You are Cordially Invited to Join me and my Family for Thanksgiving

by Deborah Owen

*Knock  knock
      Oh, you did come! I’m so glad! Let me take your coat and introduce you.
That’s my husband on the right, and that’s my twin on the left in the teal sweater. (Actually, I don’t have a twin. That’s really me, but it messes up my story to say that. lol)

That’s my son, sitting next to his dad, and Mom is next to me. *whispers under breathShe’s 96, and knockdown cantankerous, so don’t look at ‘er cross-eyed.

That’s my dear mother-in-law’s head in the foreground but she’s with the Lord now, and there at the end of the table, stealing the show, is our oldest grandson, now age 25. Standing on the left is our hostess, daughter Dory. This is her house.

These are only a few of the gang. We’re scattered throughout the house. Not present in this room but somewhere nearby is our darling daughter-in-law and son-in-law, three more grandchildren, and our first great-grandchild. Just wait until you see him! And scattered throughout five rooms are a number of friends and extended family, so wander about and mingle freely.

Don’t you love the smell of spicy pumpkin pie? Every time someone fans the door, the aroma titillates my nose. On Thanksgiving, there’s no such thing as a bad odor.

Look at all the food! And not one drop will go to waste. Dory’s goal is to send Thanksgiving dinner home with every person so they can relive the memories the next day. To get this much food, the whole family pitches in. You’ll find turkey, roast beef, mashed potatoes, gravy, corn casserole, green beans, dressing, macaroni and cheese, cranberry sauce, sweet potato casserole and homemade yeast rolls. Makes me drool, and that doesn’t count the pies, cakes and brownies. We place the food on the cabinet tops, so it’s all self-serve.

Stop by the long, narrow table in the living room that holds cookies, fudge, candy, shrimp, various kinds of crackers, and a cheese ball to nibble on. This is the one day of the year kids can eat candy before their meal!

Fireplaces are lit in the library and enclosed sun porch. Feel free to meander through the house and chitchat with everyone.

Your place setting is marked with your name, and you’ll find a little memento from Dory next to your glass. It’s fun to find your seat and see what your little gift is. Before we eat, our son-in-law will read Psalms 100 and ask the Lord’s blessing on bounty that we share with those who have nowhere to go on Thanksgiving.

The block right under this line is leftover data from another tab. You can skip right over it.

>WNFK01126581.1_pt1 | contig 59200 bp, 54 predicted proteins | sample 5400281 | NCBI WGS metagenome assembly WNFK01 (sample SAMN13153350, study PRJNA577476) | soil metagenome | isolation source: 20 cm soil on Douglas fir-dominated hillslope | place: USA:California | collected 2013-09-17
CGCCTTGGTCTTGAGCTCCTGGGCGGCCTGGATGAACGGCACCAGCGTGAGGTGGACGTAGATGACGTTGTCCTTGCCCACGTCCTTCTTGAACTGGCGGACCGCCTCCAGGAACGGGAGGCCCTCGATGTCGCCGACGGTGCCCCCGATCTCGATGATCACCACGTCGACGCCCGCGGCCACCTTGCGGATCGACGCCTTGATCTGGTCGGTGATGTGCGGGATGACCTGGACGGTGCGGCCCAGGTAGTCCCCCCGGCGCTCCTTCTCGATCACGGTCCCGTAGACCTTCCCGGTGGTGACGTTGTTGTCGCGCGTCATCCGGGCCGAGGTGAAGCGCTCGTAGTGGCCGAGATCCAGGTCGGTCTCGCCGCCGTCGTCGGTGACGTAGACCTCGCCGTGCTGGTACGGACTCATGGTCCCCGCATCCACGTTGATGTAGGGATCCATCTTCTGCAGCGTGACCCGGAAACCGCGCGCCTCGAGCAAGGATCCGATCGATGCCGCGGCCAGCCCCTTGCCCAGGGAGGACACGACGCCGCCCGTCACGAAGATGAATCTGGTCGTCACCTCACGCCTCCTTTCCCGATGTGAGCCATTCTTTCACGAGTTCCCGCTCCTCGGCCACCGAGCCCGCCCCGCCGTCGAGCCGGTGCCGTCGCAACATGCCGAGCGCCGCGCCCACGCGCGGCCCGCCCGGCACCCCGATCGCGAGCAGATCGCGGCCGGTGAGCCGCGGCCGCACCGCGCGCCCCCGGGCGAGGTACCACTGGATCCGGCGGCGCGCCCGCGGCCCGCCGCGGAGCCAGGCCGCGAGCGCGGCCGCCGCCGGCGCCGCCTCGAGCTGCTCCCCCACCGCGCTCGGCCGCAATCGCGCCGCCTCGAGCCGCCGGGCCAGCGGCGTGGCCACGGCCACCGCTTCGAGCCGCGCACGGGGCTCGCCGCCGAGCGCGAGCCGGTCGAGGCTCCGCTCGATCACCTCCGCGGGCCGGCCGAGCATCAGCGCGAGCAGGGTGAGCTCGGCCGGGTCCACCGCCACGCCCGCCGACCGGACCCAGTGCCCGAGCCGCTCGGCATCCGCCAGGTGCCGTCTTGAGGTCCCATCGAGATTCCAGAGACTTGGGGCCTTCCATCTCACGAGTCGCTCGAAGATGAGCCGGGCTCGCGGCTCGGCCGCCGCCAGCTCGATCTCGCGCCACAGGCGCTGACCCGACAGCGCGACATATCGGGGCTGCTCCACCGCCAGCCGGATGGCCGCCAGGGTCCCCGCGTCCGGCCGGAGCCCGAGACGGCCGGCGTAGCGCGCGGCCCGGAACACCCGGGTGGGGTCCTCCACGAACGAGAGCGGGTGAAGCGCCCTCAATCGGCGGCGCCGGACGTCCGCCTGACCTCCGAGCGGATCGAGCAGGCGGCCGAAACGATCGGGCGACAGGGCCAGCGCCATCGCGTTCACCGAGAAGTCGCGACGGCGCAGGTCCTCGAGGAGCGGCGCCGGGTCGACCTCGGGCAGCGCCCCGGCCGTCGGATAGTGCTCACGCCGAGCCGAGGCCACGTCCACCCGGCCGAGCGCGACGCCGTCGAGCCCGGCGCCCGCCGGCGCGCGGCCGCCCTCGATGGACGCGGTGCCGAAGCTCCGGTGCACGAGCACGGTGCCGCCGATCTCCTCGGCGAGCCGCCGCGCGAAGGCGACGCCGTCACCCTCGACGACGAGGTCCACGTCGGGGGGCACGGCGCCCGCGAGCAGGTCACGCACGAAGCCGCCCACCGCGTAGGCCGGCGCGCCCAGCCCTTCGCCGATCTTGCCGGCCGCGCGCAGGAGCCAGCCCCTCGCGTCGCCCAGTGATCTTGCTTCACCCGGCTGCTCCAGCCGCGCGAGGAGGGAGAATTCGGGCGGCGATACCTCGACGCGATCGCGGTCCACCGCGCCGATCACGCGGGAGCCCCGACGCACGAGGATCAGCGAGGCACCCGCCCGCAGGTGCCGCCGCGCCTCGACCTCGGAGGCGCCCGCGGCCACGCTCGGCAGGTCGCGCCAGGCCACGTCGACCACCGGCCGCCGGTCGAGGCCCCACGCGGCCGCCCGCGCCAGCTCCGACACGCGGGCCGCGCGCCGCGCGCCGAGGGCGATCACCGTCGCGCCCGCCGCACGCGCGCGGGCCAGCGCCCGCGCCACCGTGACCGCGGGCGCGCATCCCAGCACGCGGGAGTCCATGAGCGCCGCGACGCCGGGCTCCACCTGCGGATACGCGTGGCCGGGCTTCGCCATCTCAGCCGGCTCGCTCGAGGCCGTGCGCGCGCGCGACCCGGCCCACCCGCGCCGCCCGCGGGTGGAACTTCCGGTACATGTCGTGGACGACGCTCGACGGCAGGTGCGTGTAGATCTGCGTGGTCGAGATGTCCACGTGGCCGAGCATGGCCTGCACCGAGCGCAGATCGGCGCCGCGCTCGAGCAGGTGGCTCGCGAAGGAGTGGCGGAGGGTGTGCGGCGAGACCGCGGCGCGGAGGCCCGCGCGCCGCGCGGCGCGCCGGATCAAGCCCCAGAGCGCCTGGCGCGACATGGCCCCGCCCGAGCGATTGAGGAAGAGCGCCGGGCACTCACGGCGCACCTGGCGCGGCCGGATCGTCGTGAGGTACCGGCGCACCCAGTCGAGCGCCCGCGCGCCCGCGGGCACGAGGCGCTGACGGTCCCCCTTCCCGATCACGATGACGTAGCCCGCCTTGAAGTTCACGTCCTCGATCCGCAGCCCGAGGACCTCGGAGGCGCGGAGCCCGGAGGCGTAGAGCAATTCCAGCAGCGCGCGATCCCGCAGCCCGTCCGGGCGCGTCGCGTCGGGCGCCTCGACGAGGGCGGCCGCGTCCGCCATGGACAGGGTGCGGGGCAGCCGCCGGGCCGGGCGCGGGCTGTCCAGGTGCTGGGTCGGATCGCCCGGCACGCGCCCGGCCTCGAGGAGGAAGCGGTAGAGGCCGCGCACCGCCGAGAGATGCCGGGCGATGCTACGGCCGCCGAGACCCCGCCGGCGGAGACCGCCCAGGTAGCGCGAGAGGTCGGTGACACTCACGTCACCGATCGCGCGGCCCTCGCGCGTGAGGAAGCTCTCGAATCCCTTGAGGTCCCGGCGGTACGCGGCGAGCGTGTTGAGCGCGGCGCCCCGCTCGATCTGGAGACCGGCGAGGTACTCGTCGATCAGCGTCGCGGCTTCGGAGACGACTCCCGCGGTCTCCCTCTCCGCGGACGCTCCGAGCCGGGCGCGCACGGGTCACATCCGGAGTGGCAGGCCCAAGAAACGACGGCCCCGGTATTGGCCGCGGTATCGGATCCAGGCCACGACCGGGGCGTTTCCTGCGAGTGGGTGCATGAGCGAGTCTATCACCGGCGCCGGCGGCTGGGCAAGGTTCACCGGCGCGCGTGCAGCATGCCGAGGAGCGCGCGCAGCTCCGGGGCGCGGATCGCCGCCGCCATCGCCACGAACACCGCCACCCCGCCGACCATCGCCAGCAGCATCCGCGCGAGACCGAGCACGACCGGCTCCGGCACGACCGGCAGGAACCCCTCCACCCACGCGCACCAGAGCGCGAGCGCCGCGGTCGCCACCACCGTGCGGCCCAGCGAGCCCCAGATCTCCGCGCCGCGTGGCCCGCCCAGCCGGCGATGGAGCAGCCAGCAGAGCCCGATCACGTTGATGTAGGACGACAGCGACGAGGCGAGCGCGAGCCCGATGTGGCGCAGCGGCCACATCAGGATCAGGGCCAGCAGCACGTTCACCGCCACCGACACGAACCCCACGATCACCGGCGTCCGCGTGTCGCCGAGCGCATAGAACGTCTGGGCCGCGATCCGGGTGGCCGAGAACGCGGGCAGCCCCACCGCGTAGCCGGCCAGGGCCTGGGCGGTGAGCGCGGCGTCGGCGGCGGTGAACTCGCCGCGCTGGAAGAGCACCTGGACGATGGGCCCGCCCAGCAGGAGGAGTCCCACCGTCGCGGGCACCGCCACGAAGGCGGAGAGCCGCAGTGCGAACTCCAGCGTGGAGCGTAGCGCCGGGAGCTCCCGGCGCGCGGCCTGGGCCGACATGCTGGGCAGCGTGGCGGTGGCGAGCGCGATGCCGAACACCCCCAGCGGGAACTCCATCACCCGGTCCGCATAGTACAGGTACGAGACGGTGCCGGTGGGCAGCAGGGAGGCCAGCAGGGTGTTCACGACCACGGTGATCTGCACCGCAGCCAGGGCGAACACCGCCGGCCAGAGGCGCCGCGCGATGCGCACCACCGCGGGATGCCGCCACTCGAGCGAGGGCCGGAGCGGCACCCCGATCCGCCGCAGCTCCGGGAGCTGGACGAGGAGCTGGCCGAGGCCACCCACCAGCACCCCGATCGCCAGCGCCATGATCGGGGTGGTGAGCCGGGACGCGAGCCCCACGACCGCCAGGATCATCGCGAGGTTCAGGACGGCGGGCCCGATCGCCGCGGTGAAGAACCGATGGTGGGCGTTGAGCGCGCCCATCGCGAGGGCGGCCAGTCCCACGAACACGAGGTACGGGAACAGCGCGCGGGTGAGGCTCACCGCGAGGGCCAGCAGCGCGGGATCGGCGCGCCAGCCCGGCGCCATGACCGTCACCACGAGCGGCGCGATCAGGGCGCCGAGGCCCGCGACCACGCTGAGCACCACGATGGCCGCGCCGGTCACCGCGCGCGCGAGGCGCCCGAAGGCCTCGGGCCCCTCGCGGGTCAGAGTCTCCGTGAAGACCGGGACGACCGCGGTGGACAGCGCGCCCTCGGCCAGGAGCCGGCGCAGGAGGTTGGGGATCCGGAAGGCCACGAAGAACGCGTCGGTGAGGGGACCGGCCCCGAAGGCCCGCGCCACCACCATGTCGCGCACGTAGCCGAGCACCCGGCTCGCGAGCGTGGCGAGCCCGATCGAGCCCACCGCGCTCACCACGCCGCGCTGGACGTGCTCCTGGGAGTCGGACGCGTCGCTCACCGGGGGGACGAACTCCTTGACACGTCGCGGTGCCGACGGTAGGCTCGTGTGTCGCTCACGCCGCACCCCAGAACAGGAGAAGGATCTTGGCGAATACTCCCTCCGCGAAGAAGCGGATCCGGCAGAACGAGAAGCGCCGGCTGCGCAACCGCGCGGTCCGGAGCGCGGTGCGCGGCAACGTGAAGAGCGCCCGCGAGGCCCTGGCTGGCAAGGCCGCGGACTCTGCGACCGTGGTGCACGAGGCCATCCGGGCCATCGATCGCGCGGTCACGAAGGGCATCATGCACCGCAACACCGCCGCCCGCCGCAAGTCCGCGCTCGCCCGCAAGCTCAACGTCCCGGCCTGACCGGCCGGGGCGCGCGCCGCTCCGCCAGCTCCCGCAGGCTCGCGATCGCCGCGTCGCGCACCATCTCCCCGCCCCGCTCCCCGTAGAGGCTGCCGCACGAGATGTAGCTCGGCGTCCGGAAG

About 22 people will stand in line to heap their plates high. We don’t mind if you buck the line, so when it’s time, squeeze in front of me.

You’ll love the atmosphere. You won’t hear a swear word or a dirty joke, and you won’t find people who are mad at each other or aren’t on speaking terms. Come to think of it, you won’t even find a divorced person here. We were blessed to get it right the first time around (although we admit to bashing each others’ heads in from time to time… just not in public).

On Thanksgiving, we eat and chat for about an hour, joke around, take pictures, and catch up on the latest news. We will inevitably talk about how fast the grandchildren have grown up, but not so much that they still don’t draw pictures in Aunt Dory’s plush carpet and erase them with their feet.

By the way, the bathroom is that-a-way. It stays rather busy and the walls are thin, so if you get bored, sitting in the room next to it can be downright entertaining.

You’ll have to forgive me during clean-up, which takes two hours. If we weren’t waddling around with tight belts, an hour would be enough. While we’re doing that, grab a couple of plastic bowls over there and fill them with leftovers. Here’s a Sharpie to write your name on the lid.

*Three hours later*
Ah, finally. All done. I’m so full! I hope I never see another turkey again, but actually, it’s the three pieces of pie that I’ll be sitting on for the next year.
After the crowd thins out, the others might scare up a euchre game. I usually play piano while Mom dozes and Dory’s father-in-law snores. He’s a hoot. If I quit, he rousts out of his dreams long enough to say, “Keep playing. I love it,” so I play on.

What? You have to leave? So soon? I’m so sorry. I hope you had a good time and it was wonderful meeting you. Please come again next year!

*Waving as you pull away.

Hey, wait! You forgot your bowls of food!


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